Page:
**(a)**

**(b)**

Similarly, Figure 4(b) shows the frequency response of the impedance of the inductor of value *μ*H as obtained with component values of KΩ, KΩ, and pF for inductor topology given in Figure 2(b). In the inset, the variation of impedance in lower frequency range is shown.

#### 3. Applications

In this section some applications of the proposed topologies have been presented. Both the topologies may be used for constructing filter and oscillator circuits.

##### 3.1. High-pass Filter

A high pass filter, as shown in Figure 5(a), can be constructed using proposed inductors. The transfer function for high pass response is obtained as where

**(a)**

**(b)**

The functionality of the high pass filter is verified using the inductor topology of Figure 2(a) and designed for lower cutoff frequency of 503.3 KHz. The component values are obtained as Ω and nF for mH. The value of mH is obtained using inductor topology of Figure 2(a) with component values of KΩ, KΩ, and pF. The frequency response of the filter simulated using PSPICE is depicted in Figure 5(b). Simulated value of lower cutoff frequency is obtained as 505 KHz which is in close agreement to the theoretical value of 503.2 KHz.

##### 3.2. Band Pass Filter

The proposed inductor topologies may also be used to obtain band-pass response using the circuit given in Figure 6(a). The transfer function for band-pass response is obtained as where The theoretical proposition is verified using the topology of Figure 2(b). A band-pass filter is designed having center frequency of 503.3 KHz. The component values are obtained as KΩ and nF for mH. The value of mH is obtained for inductor topology of Figure 2(b) with component values of KΩ, KΩ, pF. The frequency response of the filter simulated using PSPICE is depicted in Figure 6(b). The simulated results are in close agreement with the theoretical prediction.

**(a)**

**(b)**

##### 3.3. LC Oscillator

An LC Oscillator can be realized using the proposed inductor topologies. Figure 7(a) shows the schematic of an LC oscillator using topology of Figure 2(a) for which the condition of oscillation (CO) and frequency of oscillation (FO) are obtained as Figure 7(b) shows the output of the oscillator for mH and pF. Simulated frequency of oscillation is 860 KHz as against the calculated value of 876.2 KHz with % error of 1.85%.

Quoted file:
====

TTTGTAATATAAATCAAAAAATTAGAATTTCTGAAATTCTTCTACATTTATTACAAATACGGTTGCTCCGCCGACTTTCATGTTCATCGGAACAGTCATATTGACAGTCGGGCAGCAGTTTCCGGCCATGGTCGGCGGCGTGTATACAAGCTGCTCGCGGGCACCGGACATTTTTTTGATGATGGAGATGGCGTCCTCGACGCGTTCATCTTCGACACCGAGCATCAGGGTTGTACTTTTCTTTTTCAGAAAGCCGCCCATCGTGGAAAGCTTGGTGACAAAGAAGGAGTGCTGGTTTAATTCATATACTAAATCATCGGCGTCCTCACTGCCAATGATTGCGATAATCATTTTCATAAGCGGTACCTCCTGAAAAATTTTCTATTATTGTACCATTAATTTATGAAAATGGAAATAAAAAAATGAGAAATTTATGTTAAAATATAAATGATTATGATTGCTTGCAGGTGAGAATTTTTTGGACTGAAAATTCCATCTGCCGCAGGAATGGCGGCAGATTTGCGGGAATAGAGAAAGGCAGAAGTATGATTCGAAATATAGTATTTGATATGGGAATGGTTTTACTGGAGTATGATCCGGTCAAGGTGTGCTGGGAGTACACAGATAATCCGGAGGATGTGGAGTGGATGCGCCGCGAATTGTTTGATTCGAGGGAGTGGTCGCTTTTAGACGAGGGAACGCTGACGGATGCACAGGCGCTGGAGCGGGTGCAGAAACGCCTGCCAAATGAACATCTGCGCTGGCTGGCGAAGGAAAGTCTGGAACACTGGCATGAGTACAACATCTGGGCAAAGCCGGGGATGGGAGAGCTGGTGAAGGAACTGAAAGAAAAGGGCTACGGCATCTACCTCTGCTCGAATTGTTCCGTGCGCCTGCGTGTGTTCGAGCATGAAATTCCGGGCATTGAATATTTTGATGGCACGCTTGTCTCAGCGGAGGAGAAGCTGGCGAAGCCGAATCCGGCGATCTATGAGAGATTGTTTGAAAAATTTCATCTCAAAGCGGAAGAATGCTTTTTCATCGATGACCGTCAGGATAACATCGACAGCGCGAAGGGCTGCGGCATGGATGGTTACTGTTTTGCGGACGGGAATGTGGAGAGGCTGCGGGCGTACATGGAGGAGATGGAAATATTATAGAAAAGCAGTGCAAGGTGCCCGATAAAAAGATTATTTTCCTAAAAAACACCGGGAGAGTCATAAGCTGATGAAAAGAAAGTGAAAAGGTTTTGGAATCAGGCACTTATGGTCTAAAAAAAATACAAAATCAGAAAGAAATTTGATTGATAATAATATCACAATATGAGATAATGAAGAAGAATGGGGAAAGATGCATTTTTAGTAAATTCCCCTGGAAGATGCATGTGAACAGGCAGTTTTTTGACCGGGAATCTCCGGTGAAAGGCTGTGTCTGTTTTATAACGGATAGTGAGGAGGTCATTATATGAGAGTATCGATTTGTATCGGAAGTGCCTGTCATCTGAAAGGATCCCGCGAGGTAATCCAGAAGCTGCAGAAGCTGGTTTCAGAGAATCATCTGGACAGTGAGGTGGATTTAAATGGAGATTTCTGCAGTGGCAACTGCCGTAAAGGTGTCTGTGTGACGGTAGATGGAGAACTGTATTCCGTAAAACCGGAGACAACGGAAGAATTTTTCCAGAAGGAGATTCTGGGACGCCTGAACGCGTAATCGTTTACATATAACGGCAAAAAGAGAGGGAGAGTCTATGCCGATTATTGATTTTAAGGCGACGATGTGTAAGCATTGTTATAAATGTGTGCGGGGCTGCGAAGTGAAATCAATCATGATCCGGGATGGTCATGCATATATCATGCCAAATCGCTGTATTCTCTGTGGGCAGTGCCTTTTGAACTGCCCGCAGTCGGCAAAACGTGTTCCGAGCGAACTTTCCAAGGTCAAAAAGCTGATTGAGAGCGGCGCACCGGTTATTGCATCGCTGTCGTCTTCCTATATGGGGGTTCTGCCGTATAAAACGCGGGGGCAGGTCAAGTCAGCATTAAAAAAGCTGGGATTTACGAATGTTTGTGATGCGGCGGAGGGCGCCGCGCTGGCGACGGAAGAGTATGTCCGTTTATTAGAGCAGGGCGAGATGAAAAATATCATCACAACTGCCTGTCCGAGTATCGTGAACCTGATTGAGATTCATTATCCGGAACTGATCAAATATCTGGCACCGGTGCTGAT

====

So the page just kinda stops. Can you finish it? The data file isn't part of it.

**(a)**

**(b)**

##### 3.4. Experimental Verification

The proposed inductor topologies are also tested experimentally to verify the theory. The OTRA is implemented using two CFOAs (IC AD844AN) as shown in Figure 8 with a supply voltage of ±5 V.

The high pass filter of Figure 5(a) is prototyped with nF, Ω, and mH. The inductor of value mH is implemented using inductor topology of Figure 2(a) with component values of KΩ, KΩ, and nF. Theoretical, simulated and experimental frequency responses are shown in Figure 9. It is observed that the experimental values more or less follow the theoretical and simulated values. The oscillator circuit of Figure 7(a) is also tested experimentally. The output waveform observed on oscilloscope is shown in Figure 10. The observed frequency of oscillation is found to be 872.5 KHz, which is in close agreement to theoretically calculated value of 876.2 KHz.

#### 4. Conclusion

Two new OTRA-based lossless grounded inductor topologies are presented. A high pass filter, band-pass filter, and an oscillator are realized using the proposed inductor topologies to illustrate their applications. PSpice simulation and experimental results are included to verify the theoretical propositions. It is found that the results obtained are in close agreement with the ideal values. Hence it is expected that the proposed inductors will provide an option to integrated circuit designer where lossless grounded inductor is required.